More specifically, Green Lantern Capital is Vermont’s first tax-equity financing program for solar projects. Their offering provides the school district with free installation and immediate savings on utility bills. It will also give us a chance to effectively evaluate the longer-term potential of the solar energy system to determine if the school would like to purchase it at a steep discount in the future, perhaps as low as 55 percent off the original price.
For the school, there is no operational, maintenance or insurance cost — these are covered under the terms of the agreement. This is an important point: There is no upfront, or ongoing cost to the school district under the terms of this agreement.
The school board is excited about saving taxpayers more than $4,000 each year, and we are equally enthusiastic because we believe it will serve as an educational opportunity for our students and community as a whole. Hosting this solar energy system will save us money, set an example and provide a real contribution to local, clean energy production in our communities.
In fact, combined with energy efficiency measures, existing rooftop solar panels and our sustainability program, this system makes our school district the most environmentally responsible and energy efficient in Vermont -- proving schools can be leaders in energy innovation and save money.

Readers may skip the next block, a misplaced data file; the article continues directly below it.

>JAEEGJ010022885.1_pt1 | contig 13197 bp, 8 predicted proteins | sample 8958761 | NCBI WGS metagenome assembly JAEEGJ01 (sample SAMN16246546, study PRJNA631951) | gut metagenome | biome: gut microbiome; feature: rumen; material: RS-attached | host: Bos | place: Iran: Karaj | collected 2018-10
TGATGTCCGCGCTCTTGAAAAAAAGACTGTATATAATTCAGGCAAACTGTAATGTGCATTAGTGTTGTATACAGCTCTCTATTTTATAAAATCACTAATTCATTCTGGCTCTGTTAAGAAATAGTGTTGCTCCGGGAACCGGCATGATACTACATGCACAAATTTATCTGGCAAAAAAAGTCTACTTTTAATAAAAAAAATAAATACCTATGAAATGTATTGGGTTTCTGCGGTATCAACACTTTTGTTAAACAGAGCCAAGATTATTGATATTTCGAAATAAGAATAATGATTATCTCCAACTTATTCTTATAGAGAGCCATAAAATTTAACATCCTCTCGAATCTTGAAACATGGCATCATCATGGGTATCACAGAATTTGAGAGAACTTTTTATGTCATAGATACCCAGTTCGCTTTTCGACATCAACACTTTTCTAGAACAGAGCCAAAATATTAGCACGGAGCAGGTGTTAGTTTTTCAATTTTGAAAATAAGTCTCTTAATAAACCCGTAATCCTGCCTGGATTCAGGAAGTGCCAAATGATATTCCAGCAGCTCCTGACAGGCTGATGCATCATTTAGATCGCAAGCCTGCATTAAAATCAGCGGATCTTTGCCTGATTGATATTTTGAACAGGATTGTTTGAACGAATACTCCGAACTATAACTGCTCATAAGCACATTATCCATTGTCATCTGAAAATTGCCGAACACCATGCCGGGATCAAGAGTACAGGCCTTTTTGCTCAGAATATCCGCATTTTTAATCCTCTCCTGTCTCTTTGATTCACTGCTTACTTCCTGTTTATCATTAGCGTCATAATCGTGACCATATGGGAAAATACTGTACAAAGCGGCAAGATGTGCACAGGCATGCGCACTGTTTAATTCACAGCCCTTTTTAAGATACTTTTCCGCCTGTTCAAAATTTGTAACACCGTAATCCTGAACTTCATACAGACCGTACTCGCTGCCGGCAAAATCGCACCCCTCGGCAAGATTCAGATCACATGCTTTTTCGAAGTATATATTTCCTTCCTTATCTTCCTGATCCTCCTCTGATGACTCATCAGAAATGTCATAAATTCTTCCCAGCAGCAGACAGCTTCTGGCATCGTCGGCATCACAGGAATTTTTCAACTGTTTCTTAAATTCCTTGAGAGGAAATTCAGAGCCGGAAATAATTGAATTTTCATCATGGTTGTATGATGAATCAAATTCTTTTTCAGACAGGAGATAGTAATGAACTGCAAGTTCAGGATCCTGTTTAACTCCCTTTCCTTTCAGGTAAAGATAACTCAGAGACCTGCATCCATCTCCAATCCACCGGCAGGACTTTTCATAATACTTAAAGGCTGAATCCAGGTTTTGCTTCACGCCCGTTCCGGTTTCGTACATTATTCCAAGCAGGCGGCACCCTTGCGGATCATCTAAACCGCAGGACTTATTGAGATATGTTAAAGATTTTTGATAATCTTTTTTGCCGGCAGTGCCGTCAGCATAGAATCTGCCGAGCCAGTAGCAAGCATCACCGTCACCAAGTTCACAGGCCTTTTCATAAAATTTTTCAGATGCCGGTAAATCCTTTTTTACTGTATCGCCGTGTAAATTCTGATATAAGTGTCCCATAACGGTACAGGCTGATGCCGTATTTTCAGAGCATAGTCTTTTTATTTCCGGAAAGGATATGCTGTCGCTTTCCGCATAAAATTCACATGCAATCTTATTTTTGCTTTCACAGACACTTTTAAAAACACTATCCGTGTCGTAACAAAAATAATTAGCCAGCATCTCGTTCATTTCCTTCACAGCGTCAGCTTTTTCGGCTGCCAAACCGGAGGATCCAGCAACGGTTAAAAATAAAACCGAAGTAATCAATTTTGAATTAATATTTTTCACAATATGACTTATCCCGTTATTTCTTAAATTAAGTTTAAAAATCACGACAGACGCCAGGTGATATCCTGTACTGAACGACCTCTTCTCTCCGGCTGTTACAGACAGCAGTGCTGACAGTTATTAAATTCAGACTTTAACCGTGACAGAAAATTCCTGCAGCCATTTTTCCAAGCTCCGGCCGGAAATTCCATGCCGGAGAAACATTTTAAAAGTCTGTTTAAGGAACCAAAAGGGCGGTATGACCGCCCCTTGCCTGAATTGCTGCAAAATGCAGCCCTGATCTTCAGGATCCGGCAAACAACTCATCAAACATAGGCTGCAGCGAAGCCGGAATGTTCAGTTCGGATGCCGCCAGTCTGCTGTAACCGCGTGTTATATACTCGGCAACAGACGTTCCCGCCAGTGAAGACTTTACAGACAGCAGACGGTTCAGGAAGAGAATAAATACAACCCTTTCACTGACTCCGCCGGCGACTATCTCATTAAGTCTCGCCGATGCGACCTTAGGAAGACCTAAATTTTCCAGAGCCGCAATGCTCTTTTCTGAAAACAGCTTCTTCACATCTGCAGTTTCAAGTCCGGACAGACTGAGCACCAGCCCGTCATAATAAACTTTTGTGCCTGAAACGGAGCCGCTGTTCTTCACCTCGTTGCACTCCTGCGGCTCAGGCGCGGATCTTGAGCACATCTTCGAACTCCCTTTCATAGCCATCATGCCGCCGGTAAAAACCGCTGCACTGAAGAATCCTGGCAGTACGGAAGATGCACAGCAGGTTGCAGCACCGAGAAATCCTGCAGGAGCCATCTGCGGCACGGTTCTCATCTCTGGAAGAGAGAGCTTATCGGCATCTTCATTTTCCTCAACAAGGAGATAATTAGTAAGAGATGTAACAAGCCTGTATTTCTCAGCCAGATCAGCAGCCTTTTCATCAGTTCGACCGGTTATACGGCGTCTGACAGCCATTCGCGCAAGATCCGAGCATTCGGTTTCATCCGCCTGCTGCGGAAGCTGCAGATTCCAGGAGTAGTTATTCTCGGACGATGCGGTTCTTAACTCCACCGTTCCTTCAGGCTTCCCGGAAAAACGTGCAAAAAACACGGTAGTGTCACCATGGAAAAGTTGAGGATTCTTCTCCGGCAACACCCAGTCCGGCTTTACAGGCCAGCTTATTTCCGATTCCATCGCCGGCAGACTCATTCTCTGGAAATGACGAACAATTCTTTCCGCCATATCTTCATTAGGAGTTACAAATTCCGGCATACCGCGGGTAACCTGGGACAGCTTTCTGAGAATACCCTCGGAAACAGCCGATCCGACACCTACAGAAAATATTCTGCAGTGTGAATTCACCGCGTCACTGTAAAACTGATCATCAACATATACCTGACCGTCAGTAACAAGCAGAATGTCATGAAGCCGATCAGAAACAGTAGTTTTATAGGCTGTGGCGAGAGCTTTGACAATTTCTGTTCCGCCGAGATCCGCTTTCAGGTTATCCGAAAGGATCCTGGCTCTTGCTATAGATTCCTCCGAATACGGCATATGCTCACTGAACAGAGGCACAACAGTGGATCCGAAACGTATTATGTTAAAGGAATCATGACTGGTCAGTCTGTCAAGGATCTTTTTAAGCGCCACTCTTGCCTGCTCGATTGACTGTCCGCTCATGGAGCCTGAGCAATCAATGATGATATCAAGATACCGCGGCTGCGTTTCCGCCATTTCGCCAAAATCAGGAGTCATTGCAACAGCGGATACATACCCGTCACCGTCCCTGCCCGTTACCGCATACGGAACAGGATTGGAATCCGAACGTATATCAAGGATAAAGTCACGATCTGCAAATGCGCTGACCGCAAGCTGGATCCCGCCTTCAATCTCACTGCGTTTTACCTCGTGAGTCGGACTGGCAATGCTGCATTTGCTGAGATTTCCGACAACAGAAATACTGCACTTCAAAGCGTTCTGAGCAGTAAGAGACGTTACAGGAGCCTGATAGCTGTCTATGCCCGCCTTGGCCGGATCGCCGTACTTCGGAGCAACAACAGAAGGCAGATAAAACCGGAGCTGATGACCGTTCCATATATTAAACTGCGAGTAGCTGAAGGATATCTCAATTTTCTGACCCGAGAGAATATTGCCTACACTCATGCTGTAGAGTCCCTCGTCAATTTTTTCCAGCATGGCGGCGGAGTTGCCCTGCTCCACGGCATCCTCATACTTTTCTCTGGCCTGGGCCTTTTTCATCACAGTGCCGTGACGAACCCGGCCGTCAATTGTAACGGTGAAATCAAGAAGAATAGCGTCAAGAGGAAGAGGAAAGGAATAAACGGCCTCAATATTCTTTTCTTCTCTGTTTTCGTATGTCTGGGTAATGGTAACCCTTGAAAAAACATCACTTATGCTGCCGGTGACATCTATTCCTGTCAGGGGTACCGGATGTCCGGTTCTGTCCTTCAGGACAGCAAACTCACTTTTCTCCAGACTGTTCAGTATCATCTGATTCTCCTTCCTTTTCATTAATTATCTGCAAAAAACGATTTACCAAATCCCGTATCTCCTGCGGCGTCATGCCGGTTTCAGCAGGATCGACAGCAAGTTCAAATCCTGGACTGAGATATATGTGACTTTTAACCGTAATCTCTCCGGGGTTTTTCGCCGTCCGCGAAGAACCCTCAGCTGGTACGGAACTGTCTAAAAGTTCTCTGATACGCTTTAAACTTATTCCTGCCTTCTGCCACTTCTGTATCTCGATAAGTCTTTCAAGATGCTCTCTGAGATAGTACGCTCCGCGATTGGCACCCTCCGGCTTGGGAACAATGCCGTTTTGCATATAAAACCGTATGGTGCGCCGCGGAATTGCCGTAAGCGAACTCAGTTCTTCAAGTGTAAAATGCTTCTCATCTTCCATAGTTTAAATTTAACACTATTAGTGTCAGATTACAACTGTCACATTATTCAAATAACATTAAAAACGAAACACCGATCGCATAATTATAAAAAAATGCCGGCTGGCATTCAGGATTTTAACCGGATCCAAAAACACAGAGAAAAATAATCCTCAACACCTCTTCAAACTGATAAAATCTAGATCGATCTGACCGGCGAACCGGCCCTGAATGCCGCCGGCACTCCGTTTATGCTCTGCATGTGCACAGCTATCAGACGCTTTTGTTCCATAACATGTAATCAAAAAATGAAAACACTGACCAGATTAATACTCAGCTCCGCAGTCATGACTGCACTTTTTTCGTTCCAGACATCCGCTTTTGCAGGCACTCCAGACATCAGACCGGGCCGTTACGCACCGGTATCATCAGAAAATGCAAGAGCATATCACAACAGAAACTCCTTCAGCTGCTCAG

Procedurally, the project was on the agenda of monthly meetings of school board for nine (9) months beginning first in November of 2012. Agendas are publicly available in advance of each meeting and each meeting is publicly warned. Several news stories in the Waterbury Record noted discussions on this project.
Before voting to move forward we also advertised and hosted a special meeting on the project. The special meeting was promoted in the Waterbury Record, mentioned in a news story, and addressed in a letter to the editor that I penned encouraging community members who could not attend the meeting to contact us directly with their questions and comments. The special meeting focused on providing community members the opportunity to see the foot print (the footprint of the array was staked out for a month prior to the special meeting and those stakes were left in place for several months after), view the computer aided designs, audit the financials, ask questions and express their opinions. A half-dozen community members participated in this meeting. There were no objections raised at that meeting, or any of the 8 previous public meetings where the topic was discussed, but a lot of very good, probing questions were asked and answered.